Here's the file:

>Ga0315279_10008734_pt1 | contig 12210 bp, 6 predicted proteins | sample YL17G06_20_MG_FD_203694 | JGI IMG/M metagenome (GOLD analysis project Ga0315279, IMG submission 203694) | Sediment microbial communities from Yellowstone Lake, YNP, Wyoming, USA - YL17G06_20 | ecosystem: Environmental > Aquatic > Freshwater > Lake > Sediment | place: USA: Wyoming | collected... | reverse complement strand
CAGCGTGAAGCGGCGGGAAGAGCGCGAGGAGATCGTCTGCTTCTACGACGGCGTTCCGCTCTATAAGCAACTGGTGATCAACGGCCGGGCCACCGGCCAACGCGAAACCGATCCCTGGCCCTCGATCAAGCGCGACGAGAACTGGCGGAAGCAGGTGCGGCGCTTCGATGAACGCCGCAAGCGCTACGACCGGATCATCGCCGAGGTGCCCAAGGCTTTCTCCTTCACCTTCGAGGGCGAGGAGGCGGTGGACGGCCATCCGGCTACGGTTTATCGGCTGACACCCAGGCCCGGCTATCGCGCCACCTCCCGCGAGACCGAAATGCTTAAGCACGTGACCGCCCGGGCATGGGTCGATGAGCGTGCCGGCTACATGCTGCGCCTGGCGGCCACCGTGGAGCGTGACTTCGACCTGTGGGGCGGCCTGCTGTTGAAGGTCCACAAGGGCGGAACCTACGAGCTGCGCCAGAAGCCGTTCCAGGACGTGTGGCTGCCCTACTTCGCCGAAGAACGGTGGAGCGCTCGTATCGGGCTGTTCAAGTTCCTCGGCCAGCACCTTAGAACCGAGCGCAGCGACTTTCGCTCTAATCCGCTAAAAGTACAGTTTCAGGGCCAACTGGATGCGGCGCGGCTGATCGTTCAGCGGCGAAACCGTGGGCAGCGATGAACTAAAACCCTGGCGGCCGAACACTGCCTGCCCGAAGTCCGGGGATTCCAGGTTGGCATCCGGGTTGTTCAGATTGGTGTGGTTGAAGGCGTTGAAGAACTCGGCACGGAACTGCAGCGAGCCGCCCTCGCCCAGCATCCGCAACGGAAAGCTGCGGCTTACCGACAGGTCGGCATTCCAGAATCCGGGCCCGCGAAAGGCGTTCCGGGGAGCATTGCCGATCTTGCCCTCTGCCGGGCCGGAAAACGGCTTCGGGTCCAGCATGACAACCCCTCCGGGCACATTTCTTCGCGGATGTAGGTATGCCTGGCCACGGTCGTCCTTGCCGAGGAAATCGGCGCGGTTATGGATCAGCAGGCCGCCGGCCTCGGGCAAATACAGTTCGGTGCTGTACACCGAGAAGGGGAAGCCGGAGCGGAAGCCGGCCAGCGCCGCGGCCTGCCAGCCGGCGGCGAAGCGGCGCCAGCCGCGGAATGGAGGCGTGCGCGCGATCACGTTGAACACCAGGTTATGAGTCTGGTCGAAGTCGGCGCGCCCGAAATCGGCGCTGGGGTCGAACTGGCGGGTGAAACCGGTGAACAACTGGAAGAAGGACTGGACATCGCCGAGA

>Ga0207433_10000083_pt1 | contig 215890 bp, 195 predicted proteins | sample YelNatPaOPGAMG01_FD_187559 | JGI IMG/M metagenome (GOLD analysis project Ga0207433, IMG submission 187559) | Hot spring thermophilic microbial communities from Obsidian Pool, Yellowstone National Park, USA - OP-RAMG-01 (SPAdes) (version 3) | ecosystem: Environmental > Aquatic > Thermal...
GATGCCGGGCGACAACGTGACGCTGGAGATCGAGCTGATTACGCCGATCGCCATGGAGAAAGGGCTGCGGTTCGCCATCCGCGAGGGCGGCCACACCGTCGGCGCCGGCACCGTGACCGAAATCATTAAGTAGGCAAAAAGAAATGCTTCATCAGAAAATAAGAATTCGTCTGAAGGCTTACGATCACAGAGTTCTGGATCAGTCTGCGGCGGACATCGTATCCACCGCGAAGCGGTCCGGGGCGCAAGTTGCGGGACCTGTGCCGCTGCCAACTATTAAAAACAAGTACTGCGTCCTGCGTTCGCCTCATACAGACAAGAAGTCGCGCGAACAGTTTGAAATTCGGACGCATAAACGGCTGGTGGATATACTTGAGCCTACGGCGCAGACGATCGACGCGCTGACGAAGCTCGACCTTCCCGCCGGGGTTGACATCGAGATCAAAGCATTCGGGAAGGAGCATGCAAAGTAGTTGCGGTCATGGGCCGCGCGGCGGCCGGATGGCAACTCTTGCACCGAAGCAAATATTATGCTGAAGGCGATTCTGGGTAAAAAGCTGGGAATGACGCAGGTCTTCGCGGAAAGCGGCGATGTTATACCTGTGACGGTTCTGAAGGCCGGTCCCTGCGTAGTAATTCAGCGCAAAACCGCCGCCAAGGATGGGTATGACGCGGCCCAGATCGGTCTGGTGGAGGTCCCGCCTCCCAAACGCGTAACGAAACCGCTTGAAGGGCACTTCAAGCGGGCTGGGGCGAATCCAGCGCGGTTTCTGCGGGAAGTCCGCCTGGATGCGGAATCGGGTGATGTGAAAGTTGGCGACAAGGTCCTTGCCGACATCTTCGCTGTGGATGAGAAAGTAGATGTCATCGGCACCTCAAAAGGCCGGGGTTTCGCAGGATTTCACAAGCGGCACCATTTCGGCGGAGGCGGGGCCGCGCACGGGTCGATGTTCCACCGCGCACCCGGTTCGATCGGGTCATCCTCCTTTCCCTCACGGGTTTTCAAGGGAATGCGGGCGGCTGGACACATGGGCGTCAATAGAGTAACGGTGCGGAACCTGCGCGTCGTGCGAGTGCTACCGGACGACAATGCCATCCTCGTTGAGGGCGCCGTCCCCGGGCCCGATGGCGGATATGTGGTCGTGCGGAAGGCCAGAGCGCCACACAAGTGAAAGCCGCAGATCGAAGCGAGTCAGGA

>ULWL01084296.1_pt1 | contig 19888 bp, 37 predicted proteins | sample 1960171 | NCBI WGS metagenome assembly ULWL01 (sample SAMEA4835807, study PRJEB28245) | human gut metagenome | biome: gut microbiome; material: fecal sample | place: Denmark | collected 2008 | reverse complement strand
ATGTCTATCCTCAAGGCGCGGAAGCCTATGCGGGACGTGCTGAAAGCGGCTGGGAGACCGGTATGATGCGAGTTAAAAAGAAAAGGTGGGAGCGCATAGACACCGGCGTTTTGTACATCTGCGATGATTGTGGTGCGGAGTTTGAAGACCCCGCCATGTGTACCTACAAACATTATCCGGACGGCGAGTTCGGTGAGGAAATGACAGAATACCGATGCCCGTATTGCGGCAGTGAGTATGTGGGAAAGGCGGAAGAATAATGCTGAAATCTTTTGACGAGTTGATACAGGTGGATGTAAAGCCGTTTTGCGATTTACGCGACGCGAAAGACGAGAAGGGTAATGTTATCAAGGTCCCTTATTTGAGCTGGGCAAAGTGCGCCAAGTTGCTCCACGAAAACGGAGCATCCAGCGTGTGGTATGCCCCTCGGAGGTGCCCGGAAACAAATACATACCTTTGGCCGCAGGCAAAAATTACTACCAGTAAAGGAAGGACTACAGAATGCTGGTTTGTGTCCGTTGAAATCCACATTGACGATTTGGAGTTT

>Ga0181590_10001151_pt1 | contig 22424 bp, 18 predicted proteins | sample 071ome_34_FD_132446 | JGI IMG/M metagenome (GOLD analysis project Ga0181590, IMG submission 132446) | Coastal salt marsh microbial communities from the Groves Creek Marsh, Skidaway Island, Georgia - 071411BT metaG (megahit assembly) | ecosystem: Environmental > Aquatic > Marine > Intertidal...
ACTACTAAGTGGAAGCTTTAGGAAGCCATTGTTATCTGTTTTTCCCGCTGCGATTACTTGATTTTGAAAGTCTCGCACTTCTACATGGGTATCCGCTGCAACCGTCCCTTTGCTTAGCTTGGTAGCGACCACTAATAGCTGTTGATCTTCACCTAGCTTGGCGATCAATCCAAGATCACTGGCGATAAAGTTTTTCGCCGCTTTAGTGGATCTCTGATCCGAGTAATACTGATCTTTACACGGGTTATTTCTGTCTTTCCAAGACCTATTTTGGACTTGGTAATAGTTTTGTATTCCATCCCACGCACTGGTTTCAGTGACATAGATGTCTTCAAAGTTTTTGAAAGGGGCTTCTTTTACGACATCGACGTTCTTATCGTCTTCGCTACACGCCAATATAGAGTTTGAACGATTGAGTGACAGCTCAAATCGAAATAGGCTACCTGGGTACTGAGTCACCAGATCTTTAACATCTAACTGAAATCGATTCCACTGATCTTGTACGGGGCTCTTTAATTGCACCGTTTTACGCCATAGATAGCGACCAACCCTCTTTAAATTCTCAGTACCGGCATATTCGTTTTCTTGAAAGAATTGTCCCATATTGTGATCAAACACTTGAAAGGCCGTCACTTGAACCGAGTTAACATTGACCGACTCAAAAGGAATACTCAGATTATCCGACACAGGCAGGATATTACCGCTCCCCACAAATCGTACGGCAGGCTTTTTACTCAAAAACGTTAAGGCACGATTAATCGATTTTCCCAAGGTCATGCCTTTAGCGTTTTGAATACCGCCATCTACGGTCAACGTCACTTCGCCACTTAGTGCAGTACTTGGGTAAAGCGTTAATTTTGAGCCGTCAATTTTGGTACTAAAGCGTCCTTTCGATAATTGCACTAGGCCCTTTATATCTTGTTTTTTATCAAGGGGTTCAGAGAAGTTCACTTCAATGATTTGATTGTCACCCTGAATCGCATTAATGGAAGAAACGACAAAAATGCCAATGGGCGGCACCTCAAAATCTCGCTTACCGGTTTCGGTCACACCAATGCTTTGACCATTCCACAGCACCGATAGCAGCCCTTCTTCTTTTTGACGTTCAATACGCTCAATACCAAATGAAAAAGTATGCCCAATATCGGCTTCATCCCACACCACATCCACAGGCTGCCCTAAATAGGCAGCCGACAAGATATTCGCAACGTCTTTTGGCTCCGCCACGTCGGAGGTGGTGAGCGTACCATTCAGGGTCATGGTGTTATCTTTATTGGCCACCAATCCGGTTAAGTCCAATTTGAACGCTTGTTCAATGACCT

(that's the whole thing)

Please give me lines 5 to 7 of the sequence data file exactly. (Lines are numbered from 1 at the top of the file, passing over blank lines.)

>ULWL01084296.1_pt1 | contig 19888 bp, 37 predicted proteins | sample 1960171 | NCBI WGS metagenome assembly ULWL01 (sample SAMEA4835807, study PRJEB28245) | human gut metagenome | biome: gut microbiome; material: fecal sample | place: Denmark | collected 2008 | reverse complement strand
ATGTCTATCCTCAAGGCGCGGAAGCCTATGCGGGACGTGCTGAAAGCGGCTGGGAGACCGGTATGATGCGAGTTAAAAAGAAAAGGTGGGAGCGCATAGACACCGGCGTTTTGTACATCTGCGATGATTGTGGTGCGGAGTTTGAAGACCCCGCCATGTGTACCTACAAACATTATCCGGACGGCGAGTTCGGTGAGGAAATGACAGAATACCGATGCCCGTATTGCGGCAGTGAGTATGTGGGAAAGGCGGAAGAATAATGCTGAAATCTTTTGACGAGTTGATACAGGTGGATGTAAAGCCGTTTTGCGATTTACGCGACGCGAAAGACGAGAAGGGTAATGTTATCAAGGTCCCTTATTTGAGCTGGGCAAAGTGCGCCAAGTTGCTCCACGAAAACGGAGCATCCAGCGTGTGGTATGCCCCTCGGAGGTGCCCGGAAACAAATACATACCTTTGGCCGCAGGCAAAAATTACTACCAGTAAAGGAAGGACTACAGAATGCTGGTTTGTGTCCGTTGAAATCCACATTGACGATTTGGAGTTT

>Ga0181590_10001151_pt1 | contig 22424 bp, 18 predicted proteins | sample 071ome_34_FD_132446 | JGI IMG/M metagenome (GOLD analysis project Ga0181590, IMG submission 132446) | Coastal salt marsh microbial communities from the Groves Creek Marsh, Skidaway Island, Georgia - 071411BT metaG (megahit assembly) | ecosystem: Environmental > Aquatic > Marine > Intertidal...